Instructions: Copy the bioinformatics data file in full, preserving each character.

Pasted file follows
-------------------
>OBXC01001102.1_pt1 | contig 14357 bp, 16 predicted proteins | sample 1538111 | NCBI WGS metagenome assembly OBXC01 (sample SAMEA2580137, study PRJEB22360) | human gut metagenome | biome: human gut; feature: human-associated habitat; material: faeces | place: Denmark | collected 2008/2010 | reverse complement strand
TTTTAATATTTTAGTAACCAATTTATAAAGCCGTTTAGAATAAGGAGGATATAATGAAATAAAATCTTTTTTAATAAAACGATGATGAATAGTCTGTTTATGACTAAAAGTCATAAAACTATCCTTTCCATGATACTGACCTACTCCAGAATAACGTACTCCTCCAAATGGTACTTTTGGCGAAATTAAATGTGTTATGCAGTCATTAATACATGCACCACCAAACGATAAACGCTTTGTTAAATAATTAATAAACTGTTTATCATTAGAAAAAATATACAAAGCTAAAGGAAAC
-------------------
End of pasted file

>OBXC01001102.1_pt1 | contig 14357 bp, 16 predicted proteins | sample 1538111 | NCBI WGS metagenome assembly OBXC01 (sample SAMEA2580137, study PRJEB22360) | human gut metagenome | biome: human gut; feature: human-associated habitat; material: faeces | place: Denmark | collected 2008/2010 | reverse complement strand
TTTTAATATTTTAGTAACCAATTTATAAAGCCGTTTAGAATAAGGAGGATATAATGAAATAAAATCTTTTTTAATAAAACGATGATGAATAGTCTGTTTATGACTAAAAGTCATAAAACTATCCTTTCCATGATACTGACCTACTCCAGAATAACGTACTCCTCCAAATGGTACTTTTGGCGAAATTAAATGTGTTATGCAGTCATTAATACATGCACCACCAAACGATAAACGCTTTGTTAAATAATTAATAAACTGTTTATCATTAGAAAAAATATACAAAGCTAAAGGAAAC